Ethical concerns regarding clinical trials in developing countries or LMIC has been frequently discussed.22 23 A major issue is ethical oversight of research involving human subjects. A previous study found that only 56% of researchers in developing countries in Asia, Africa and South America reported that their research had undergone ethical review.24

Another study found that only 10% of randomised controlled trials performed in China reported that ethical approval had been obtained, and only 18% reported on informed consent.25 The majority of paediatric clinical trials in this review reported both ethical approval and informed consent. However, more attention should be paid to paediatric drug trials in LMIC so that ethical approval and informed consent is universally documented. Another noteworthy finding was the low proportion of studies documenting that assent was obtained, especially from adolescent participants where only 30% of the studies documented this process. There is growing opinion that assent should be sought from paediatric participants in clinical trials, especially older children and adolescents.26 27

Previous concerns have been raised that studies conducted in children have been in drugs that confer high financial returns rather than drugs that benefit children the most.28 It was noted that from the paediatric studies submitted to the US Food and Drug Administration between 1998 and 2004, the highest numbers were in psychotropic drugs (31), antihypertensives (22) and studies of conjunctivis/rhinitis drugs (18). Only 11 studies of HIV drugs, nine of drugs for respiratory infection and six studies on antimalarials were submitted.29 The large numbers of nervous system drugs in this review was interesting, particularly since they were mostly anaesthetics, analgesics and attention deficit hyperactivity disorder drugs. Anti-epileptics only account for slightly over 10% of the nervous system drugs studied despite reported figures that state 60–90% of people with epilepsy worldwide are untreated or inadequately treated, including vast numbers of children.30 31

The many trials of anti-infective, antiparasitic and respiratory drugs were encouraging as they broadly correspond with the major target areas highlighted by the WHO ‘make medicines child size’ campaign. The results also show that trials of antiparasitic and anti-infective drugs constituted the majority of studies conducted in LMIC. However there were only seven trials that studied antivirals and antimycobacterials, which was surprising considering that HIV/AIDS and TB cause almost half a million child deaths annually.17

The high proportion of placebo controlled trials was interesting considering the increasing concern that these trials may be unethical whenever a comparator drug exists and therefore potentially effective treatment will be withheld.26 Further work is needed to examine the appropriateness of the placebo controlled trials identified in this review. We found few studies of medicines in neonates. Drugs used in neonates are more likely to be unlicensed or off-label among the paediatric age groups.32 Furthermore, neonates appear to suffer high rates of adverse drug reactions.33,,35 More research is needed to evaluate the appropriate amount and clinical areas with regard to clinical trials involving neonates.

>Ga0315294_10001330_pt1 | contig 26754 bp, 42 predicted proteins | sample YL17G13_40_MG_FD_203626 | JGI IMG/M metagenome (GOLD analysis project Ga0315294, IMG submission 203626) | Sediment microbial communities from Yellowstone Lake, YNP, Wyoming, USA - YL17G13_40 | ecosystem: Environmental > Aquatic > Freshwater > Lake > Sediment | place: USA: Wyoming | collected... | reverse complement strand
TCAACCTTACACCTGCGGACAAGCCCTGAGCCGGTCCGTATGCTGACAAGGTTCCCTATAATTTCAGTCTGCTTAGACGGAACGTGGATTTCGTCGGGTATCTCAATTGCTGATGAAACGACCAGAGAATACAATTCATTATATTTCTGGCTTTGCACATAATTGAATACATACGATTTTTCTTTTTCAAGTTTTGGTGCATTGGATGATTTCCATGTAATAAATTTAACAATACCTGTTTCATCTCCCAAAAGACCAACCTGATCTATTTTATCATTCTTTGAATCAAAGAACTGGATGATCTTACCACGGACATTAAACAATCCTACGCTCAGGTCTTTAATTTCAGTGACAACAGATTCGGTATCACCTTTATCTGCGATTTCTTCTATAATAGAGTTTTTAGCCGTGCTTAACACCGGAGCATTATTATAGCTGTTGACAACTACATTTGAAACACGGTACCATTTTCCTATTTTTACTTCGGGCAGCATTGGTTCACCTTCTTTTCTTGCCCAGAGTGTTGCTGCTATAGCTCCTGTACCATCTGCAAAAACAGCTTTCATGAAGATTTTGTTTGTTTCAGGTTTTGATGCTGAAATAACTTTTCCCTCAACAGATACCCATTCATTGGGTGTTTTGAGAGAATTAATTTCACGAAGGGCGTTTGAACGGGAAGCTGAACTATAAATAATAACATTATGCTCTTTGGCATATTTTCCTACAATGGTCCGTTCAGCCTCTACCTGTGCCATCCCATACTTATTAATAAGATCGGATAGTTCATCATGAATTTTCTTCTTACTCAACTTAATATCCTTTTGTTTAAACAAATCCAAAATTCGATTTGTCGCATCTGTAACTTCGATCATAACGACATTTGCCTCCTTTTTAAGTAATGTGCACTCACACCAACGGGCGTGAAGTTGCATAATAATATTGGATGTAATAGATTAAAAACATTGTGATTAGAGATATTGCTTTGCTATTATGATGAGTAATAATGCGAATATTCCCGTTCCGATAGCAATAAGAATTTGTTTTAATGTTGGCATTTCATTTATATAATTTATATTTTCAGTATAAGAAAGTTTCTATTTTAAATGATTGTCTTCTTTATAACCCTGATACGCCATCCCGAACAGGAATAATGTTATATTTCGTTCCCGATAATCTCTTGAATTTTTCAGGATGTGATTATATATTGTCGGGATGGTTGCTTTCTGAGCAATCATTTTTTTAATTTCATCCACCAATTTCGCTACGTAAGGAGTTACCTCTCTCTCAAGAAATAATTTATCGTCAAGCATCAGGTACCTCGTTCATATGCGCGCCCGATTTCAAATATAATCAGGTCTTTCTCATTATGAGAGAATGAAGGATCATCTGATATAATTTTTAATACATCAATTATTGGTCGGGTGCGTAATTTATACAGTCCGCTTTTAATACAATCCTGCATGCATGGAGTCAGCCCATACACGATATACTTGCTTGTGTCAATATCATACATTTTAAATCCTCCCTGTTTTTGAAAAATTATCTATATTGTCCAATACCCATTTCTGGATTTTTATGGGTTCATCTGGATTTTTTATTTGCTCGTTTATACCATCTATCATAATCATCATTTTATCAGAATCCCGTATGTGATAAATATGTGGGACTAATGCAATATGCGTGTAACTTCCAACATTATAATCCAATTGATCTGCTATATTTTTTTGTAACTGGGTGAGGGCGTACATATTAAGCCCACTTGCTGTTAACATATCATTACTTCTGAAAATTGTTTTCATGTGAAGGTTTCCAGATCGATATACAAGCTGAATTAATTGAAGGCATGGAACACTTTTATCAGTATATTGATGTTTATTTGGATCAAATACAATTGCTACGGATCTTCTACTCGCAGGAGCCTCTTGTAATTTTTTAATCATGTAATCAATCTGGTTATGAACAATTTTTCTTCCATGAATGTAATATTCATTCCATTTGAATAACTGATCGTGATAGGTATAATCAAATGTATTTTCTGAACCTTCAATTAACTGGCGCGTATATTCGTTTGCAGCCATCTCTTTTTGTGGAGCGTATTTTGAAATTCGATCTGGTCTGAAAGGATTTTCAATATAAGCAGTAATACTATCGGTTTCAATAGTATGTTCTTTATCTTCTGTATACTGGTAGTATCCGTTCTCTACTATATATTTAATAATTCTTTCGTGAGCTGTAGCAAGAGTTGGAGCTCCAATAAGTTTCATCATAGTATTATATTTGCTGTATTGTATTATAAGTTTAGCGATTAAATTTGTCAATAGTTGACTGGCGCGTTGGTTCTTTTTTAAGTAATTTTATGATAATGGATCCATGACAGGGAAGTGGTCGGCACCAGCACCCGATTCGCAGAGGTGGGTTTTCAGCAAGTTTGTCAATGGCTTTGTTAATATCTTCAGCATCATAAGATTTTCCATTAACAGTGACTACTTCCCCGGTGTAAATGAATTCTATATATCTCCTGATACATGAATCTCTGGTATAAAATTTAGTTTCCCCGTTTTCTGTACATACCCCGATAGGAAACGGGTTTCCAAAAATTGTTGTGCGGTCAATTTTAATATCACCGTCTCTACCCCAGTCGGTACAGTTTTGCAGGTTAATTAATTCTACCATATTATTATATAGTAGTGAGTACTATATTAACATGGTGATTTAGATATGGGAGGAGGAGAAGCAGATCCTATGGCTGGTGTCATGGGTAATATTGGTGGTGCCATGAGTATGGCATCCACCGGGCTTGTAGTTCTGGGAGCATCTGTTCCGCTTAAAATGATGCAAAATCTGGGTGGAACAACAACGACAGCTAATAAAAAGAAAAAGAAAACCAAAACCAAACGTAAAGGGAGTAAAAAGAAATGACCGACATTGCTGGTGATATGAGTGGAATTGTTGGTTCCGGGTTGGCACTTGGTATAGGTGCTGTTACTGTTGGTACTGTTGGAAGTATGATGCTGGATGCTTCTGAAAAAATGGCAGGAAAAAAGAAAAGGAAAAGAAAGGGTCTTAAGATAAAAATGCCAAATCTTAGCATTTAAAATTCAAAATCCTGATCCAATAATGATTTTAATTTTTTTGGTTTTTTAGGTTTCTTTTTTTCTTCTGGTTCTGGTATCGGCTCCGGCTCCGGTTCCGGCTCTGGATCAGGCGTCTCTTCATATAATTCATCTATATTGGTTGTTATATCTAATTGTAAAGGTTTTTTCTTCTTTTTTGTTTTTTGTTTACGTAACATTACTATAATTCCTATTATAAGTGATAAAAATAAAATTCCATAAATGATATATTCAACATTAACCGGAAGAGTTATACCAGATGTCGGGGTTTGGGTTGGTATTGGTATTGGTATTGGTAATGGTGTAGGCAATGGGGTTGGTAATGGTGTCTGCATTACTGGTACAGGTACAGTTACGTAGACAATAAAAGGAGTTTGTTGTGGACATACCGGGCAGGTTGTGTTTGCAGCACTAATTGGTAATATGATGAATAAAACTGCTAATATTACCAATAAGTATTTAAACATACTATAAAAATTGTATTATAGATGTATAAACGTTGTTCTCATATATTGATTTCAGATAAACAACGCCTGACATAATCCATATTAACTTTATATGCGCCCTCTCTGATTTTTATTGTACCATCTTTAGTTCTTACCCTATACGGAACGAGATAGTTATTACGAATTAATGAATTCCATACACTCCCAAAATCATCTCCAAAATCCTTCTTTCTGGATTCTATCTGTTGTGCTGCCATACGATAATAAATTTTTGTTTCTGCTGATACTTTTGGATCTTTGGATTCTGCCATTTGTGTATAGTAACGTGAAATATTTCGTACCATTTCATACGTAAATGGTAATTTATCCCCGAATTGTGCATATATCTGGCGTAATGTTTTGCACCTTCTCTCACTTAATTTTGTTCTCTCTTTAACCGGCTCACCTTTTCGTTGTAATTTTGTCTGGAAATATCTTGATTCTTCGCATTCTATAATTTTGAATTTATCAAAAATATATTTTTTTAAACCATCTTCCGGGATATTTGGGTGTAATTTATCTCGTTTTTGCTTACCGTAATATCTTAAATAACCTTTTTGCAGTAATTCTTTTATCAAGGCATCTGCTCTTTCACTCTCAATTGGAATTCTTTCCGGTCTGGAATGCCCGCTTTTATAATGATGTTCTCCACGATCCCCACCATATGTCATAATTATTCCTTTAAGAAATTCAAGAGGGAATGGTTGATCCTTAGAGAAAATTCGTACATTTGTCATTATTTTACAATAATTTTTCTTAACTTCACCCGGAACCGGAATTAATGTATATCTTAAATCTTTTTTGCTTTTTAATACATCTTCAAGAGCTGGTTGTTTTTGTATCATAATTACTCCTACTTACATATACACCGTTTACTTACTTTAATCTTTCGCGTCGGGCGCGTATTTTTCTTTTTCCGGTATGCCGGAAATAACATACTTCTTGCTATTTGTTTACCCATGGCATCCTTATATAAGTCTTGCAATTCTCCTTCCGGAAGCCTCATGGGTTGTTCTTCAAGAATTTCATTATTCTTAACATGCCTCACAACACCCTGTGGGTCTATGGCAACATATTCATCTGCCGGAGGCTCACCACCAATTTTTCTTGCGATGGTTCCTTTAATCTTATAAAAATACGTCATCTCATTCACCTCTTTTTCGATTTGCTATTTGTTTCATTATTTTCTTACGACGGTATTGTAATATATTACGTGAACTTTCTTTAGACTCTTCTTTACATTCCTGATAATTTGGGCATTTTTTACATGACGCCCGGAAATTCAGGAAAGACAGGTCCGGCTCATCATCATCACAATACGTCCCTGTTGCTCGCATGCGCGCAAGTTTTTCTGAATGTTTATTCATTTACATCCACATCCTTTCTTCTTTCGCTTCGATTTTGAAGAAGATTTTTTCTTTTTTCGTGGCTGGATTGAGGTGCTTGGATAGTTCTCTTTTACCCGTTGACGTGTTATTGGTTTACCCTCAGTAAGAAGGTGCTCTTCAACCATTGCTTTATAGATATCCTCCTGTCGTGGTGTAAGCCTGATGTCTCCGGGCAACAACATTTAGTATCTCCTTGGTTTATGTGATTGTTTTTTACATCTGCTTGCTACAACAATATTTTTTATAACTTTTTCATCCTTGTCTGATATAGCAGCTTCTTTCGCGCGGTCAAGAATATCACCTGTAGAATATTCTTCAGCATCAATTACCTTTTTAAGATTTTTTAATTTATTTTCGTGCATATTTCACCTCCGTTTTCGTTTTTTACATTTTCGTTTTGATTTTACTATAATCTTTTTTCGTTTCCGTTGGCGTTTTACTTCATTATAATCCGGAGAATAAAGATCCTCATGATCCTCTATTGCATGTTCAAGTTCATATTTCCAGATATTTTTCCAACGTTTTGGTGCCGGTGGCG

Another concern was that trials recruiting both children and adults often inadequately describe the characteristics of paediatric participants. This is essential to report because of the potential differences in pharmacokinetics and pharmacodynamics between paediatric and adult participants.36

The study suffered from some limitations. Although the search strategies did not limit for language, the databases searched were heavily biased to English scientific literature. An analysis of the 498 English abstracts of non-English papers only found 22 paediatric randomised drug trials.

Relevant studies, especially those reported fully in languages other than English, may be published in local journals not indexed in the databases searched. Another weakness relates to publication bias. It is acknowledged that not all paediatric randomised drug trials conducted would be published in peer-reviewed journals. However, it is felt that this wide-ranging review using sensitive and validated search strategies would reflect the overall situation of paediatric randomised drug trials.

In conclusion it is encouraging that a large number of trials have been identified, taking place all over the world with over 100 000 children involved. However, fewer trials took place in LMIC or studied neonates. High quality, ethical clinical trials involving a wide range of children are essential to improve child health on a larger scale. The ‘make medicines child size’ campaign by WHO should receive strong and continuing support from the medical community to benefit children worldwide.37

Acknowledgments

KNBNA holds a scholarship granted by the Ministry of Higher Education, Malaysian government.

References

Footnotes

  • Funding None.

  • Competing interests None.

  • Provenance and peer review Not commissioned; externally peer reviewed.